According to observations from the Tihany Magnetic Observatory in Hungary, the indices used by scientists to assess the Sun’s geomagnetic perturbations to the Earth are unable to detect some of these events, which could put both power supply and communication networks at risk. The Tihany Magnetic Observatory registered a solar storm similar to the largest one ever recorded while other observatories were completely unaware of the event.
In 1859 the largest and most powerful solar storm ever recorded, also known as the Carrington Event or the Carrington Flare in honour of the English Astronomer Richard Carrington who observed it, was detected at the Colaba Observatory in India. This solar storm allowed for the observation of auroras at latitudes as low as Madrid and even the Caribbean Sea. However, the storm was also the cause of power outages and fires at telegraph system facilities all over Europe and North America.
Ever since, geomagnetic storms caused by the Sun pose a serious threat to a society that is increasingly dependent on technology, in addition to directly posing serious danger to power and communication networks. In order to avoid this risk scientists have developed several indices that can help to both analyse and predict this phenomenon.
One of the most widely used indices for measuring geomagnetic storms is the Dst (Disturbance storm time), which is obtained every hour by averaging the data recorded at four observatories: Hermanus (South Africa), Kakioka (Japan), Honolulu (Hawaii, USA) and San Juan (Puerto Rico).
A more precise version called SYM-H -which assesses the horizontal component of the Earth’s magnetic field- utilises the information collected from even more observatories and a one-minute time resolution. Scientists can track the effects of large solar storms by using these two indices wherein latitude (the angular distance to the equator) is the prevailing data in magnetic records. One of these large solar storms was the Halloween Solar Storm that took place between October and November of 2003.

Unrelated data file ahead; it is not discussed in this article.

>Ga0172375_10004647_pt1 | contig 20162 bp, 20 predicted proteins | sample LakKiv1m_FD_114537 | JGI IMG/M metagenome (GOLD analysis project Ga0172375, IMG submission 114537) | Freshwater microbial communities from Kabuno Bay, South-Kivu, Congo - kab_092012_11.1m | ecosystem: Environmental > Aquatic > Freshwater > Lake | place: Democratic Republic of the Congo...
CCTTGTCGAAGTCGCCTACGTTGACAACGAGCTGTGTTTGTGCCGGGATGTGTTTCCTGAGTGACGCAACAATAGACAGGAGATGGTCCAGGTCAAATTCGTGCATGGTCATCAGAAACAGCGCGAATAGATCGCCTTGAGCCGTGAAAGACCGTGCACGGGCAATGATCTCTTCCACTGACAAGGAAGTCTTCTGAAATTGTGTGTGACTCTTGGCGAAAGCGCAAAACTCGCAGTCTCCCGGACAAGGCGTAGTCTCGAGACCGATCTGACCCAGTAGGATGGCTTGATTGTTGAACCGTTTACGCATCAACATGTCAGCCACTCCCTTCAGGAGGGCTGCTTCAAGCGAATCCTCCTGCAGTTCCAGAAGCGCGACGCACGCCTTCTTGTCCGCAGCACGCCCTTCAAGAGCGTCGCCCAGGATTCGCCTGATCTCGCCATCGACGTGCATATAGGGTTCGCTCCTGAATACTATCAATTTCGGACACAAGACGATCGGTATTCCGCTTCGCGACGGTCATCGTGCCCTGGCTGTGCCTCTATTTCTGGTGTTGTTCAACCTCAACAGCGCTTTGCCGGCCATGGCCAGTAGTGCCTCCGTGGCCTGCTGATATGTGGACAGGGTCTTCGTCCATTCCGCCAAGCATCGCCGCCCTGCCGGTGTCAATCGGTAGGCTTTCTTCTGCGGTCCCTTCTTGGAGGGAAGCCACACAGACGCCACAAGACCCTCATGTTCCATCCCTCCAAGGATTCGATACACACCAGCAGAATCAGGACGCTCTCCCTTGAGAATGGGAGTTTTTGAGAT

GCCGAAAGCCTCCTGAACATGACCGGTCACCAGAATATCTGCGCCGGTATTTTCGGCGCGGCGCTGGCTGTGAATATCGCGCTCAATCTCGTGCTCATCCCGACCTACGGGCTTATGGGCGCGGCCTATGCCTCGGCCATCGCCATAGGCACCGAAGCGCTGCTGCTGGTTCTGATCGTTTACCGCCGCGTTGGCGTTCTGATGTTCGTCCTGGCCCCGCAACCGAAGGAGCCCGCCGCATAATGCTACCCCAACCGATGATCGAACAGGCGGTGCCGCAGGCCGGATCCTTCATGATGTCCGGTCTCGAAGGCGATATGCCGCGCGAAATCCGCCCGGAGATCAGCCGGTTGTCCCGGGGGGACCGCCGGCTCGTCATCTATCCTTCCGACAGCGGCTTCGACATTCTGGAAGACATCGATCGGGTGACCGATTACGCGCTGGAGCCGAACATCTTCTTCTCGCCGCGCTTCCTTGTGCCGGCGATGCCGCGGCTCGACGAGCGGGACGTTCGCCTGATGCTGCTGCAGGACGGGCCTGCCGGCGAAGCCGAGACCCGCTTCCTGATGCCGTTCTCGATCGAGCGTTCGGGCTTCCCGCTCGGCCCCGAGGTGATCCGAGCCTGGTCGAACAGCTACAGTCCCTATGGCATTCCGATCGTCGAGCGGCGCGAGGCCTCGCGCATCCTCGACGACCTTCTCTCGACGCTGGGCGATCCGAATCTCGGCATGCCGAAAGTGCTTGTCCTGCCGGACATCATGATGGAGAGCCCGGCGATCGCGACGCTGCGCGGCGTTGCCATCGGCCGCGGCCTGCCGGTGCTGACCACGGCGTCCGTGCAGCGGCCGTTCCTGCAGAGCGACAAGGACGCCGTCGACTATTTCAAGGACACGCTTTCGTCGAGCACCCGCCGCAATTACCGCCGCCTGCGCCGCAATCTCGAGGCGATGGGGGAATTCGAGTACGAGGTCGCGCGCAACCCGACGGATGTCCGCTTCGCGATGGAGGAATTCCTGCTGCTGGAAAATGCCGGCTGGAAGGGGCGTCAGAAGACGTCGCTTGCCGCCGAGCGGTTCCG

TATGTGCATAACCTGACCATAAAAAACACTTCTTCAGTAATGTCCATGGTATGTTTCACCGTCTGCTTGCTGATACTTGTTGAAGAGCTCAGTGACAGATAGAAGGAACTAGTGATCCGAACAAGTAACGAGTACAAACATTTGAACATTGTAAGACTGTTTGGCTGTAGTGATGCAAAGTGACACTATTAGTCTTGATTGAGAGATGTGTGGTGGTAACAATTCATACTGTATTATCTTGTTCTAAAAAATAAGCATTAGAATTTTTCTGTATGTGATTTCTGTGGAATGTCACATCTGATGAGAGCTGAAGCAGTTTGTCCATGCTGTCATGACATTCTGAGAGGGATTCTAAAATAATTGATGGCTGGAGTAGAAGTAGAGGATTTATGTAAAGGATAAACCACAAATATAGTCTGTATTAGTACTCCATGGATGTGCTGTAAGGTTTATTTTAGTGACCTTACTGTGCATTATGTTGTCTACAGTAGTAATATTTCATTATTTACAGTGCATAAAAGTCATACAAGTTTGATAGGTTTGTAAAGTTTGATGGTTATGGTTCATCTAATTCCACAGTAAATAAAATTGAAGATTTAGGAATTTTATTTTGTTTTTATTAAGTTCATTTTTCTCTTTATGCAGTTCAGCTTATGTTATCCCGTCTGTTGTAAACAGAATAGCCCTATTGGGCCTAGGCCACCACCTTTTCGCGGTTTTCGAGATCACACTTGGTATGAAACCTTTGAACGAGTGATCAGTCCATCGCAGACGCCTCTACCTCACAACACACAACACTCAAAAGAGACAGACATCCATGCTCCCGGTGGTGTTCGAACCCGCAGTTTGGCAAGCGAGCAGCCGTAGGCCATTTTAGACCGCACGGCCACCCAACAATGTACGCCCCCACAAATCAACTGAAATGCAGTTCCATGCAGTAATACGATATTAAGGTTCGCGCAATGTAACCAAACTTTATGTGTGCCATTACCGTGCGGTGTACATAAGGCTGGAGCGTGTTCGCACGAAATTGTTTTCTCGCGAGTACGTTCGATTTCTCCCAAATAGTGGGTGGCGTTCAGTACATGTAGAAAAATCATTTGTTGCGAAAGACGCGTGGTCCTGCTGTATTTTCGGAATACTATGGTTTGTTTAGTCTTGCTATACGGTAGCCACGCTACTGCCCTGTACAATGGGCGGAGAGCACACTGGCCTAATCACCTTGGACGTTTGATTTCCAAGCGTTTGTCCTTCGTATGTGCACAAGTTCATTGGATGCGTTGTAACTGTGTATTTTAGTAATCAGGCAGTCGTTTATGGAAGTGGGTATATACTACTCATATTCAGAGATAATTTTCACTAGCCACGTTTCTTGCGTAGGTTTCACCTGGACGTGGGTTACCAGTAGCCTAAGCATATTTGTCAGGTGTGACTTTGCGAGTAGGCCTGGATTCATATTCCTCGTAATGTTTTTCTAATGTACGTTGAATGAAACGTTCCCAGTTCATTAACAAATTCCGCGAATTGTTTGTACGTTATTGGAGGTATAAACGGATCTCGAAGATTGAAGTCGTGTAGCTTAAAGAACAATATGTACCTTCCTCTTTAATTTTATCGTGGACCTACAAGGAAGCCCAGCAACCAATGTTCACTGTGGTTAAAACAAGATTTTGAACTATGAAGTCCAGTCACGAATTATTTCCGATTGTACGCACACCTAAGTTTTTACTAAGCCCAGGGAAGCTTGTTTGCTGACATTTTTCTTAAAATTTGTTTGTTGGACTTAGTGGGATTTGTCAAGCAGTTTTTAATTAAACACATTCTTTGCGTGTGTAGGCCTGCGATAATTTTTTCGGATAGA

Nevertheless, neither Dst nor SYM-H was able to detect the magnetic perturbation that affected the Earth precisely at that time, specifically on 29 October 2003. This solar event was extraordinarily similar to the Carrington Flare of 1859. The Halloween Solar Storm affected power plants both in Sweden and South Africa where several transformers were burnt.
The event was recorded at the Tihany Magnetic Observatory in Hungary. A team of researchers from the University of Alcalá has now analysed the official indices’ failure to detect that event, and is now reporting on the potential consequences.
Could the scientific community be wrong?
“One of the conclusions is that the indices commonly used by scientists -such as Dst or SYM-H, which are based on an overall perspective of the Earth and obtained by calculating averages,- failed to detect such an important event, and they most likely would have failed to detect the Carrington Event as well,” explains Consuelo Cid, the lead author.
The study, published by the Journal of Space Weather and Space Climate, suggests that the scientific community could be mistaken in their calculation of the data average from different observatories around the world. This may be attributable to the fact that positive and negative magnetic disturbances cancel each other out, meaning that the true magnetic disturbance in a region disappears. In addition, the disturbance depends greatly on the local time (longitude), although other scientists postulate that it depends largely on the latitude.
“A Carrington-like event may occur more often than we expect; actually, it might have already happened without us even realising it,” notes Cid, who points out the need to develop local indices that are truly useful to companies that may be affected by these disturbances, such as electric companies.
In fact, her team has developed the Local Disturbance index for Spain (LDiñ) which calculates the geomagnetic perturbation in Spanish territory. It is calculated based on the magnetic field recorded at the San Pablo Observatory in Toledo, which belongs to the Spanish National Geographic Institute.
“An index similar to LDiñ could be used in neighbouring countries, such as Portugal, France and Italy; likewise, indices adjusted to each region could be developed for use in other parts of the world,” points out the researcher, who insists on the need to collaborate with implicated companies, just as her research team collaborated with Spain’s national power grid company, Red Eléctrica Española.